Against you, you only, have I sinned
and done what is evil in your sight,
so that you may be justified in your words
and blameless in your judgment.
David repented of much sin in Psalm 51. These words came flowing from him after at least a year of committing and covering the really big sins of adultery, murder, and conspiracy. And when Nathan the prophet is sent by God to confront David, once David is caught in conviction, he released his repentance with tears and contrition.
Even though David's sin had a wide human impact affecting the entire nation, and even though David's actions according to the Law demanded his death, he repented exclusively to God in this Psalm. And in that acknowledgement of the guilt of his sin against God, he knew God's words that confronted sin were justified and the resultant actions of God that judged David's sins were blameless.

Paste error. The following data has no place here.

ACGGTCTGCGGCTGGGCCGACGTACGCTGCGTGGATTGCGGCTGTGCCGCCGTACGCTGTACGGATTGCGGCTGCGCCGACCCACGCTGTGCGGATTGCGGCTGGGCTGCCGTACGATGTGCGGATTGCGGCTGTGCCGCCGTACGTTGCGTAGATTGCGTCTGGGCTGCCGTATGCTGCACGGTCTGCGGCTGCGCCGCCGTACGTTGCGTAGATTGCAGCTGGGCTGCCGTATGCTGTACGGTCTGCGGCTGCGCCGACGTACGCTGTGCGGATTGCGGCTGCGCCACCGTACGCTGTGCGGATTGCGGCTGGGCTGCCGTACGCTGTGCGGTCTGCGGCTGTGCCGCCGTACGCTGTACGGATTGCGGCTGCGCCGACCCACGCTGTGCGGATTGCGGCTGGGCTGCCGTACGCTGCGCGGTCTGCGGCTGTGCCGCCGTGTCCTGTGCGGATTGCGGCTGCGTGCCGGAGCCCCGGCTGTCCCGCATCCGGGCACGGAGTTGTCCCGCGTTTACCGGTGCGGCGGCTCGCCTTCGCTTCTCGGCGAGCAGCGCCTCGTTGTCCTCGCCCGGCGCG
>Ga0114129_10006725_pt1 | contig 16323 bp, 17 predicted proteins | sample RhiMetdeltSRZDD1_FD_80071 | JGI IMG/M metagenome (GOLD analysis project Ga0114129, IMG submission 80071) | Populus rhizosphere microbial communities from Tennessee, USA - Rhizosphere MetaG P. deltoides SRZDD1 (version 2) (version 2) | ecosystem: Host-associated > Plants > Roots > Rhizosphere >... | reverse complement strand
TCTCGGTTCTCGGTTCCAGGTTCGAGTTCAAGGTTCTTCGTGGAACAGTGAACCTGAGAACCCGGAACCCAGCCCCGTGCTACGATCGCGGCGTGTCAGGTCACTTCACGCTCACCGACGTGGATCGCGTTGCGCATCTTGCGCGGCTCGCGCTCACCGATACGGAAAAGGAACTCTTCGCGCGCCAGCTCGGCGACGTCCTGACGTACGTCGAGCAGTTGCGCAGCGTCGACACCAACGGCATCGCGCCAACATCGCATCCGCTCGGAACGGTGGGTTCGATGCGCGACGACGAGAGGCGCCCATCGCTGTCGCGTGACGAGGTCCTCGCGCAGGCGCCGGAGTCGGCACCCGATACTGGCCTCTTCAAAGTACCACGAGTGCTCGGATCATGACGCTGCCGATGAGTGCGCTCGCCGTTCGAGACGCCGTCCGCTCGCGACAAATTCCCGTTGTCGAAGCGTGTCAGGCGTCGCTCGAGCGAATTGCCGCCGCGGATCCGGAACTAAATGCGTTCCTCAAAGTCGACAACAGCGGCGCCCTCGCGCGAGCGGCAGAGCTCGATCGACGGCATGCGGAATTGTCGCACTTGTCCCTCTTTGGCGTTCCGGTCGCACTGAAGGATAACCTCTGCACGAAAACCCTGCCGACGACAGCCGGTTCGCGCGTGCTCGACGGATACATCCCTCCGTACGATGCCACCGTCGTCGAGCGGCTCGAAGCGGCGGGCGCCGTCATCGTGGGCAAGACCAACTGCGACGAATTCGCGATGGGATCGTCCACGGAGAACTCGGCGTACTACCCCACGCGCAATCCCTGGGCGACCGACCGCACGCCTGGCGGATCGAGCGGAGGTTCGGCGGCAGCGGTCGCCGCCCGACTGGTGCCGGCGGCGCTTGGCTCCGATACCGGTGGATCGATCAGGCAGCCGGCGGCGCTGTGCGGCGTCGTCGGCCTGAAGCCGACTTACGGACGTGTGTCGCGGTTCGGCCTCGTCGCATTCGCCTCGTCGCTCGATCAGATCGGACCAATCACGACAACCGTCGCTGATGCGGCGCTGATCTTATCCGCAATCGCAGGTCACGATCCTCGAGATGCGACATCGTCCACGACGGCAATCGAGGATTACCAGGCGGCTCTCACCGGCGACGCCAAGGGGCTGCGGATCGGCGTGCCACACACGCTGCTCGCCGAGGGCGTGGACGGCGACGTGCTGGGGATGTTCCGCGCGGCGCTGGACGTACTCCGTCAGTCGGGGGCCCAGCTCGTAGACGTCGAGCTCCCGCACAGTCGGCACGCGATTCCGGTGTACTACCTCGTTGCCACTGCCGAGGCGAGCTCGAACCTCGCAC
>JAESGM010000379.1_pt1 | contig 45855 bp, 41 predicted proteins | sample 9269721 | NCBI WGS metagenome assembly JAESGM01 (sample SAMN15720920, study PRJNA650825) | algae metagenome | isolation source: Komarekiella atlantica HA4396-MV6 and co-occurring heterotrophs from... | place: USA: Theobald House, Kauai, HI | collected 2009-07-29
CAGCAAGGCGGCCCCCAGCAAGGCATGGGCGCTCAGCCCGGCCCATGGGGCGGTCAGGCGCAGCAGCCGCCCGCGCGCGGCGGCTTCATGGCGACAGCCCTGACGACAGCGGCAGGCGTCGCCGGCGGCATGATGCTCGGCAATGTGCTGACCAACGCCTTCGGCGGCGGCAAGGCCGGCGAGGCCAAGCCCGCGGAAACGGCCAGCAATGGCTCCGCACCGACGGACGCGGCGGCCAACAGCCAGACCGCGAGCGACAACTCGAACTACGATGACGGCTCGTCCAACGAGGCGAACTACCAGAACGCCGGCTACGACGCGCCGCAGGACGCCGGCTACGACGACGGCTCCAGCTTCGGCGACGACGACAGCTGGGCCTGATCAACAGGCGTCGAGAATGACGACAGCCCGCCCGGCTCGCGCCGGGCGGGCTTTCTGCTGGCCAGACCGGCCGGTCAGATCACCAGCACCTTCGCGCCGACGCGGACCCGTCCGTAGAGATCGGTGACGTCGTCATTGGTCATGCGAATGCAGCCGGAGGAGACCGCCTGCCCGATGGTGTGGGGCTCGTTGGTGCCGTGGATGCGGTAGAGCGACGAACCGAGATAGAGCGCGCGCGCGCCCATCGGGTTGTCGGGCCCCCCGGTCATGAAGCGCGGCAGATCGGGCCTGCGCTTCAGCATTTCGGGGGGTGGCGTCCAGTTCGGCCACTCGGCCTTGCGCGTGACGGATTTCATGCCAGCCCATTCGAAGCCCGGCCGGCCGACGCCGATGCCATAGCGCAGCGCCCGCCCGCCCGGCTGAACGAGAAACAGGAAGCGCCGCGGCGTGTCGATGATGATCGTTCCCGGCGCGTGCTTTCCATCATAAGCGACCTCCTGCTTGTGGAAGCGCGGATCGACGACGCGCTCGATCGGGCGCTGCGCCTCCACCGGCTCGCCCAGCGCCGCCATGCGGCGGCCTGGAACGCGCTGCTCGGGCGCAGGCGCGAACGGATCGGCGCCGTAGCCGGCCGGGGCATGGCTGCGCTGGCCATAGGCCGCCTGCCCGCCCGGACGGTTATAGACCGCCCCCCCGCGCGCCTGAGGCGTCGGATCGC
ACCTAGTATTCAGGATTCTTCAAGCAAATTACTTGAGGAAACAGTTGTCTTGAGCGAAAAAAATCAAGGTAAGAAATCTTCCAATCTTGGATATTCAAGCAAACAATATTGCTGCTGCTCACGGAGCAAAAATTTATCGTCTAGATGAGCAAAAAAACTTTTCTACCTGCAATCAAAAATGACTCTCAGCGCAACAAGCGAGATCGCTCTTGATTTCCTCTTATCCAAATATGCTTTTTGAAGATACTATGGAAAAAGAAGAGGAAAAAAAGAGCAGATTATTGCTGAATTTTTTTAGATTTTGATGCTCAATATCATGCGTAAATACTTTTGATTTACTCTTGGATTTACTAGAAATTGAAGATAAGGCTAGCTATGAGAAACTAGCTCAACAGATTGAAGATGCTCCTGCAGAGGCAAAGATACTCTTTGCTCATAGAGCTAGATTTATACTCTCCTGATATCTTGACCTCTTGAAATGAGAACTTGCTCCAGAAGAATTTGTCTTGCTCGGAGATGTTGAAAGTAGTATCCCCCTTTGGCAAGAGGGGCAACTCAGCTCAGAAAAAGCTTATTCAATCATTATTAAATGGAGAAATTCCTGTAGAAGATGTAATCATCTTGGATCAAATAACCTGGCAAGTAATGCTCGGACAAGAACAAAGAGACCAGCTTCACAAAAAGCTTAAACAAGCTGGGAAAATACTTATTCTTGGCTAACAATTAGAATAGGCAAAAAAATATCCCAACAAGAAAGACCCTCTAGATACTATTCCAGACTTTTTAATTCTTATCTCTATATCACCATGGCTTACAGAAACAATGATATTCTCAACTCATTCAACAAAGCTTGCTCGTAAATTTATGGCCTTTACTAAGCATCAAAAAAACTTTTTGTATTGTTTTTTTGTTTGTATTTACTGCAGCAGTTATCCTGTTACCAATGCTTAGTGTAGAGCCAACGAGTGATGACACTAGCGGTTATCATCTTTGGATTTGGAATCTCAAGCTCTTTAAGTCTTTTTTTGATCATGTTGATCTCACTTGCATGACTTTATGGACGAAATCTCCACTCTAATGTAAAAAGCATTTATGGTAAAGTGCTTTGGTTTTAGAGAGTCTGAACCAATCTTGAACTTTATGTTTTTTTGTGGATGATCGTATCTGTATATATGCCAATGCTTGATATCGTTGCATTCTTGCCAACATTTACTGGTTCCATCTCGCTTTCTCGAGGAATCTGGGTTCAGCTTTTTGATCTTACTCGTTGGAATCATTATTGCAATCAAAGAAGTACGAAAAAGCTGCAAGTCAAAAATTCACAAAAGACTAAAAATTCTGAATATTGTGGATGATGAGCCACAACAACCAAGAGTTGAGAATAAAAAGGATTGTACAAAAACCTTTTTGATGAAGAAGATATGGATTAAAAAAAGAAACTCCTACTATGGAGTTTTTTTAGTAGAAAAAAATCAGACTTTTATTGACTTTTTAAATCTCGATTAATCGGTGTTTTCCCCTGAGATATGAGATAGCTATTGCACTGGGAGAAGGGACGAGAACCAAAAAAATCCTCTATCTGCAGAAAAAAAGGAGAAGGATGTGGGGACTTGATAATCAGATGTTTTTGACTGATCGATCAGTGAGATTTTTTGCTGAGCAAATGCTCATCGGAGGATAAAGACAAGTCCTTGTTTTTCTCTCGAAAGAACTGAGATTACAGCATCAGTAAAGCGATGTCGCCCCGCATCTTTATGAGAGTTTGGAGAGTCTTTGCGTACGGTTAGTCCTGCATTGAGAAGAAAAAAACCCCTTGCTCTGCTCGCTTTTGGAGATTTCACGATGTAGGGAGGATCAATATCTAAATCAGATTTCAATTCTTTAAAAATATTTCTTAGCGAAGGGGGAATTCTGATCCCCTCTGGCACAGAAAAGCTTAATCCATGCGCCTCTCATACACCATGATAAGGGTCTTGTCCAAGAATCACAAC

This is no small assent on the part of David. The judgment on this sin brought the death of an infant son and eventually over painful family crisis the death of another adult son. It cost David in intense family strife and national civil war. But those judgmental consequences decreed by a holy God are accepted as blameless by David. That is the manliest part of David's repentance as I see it in this psalm.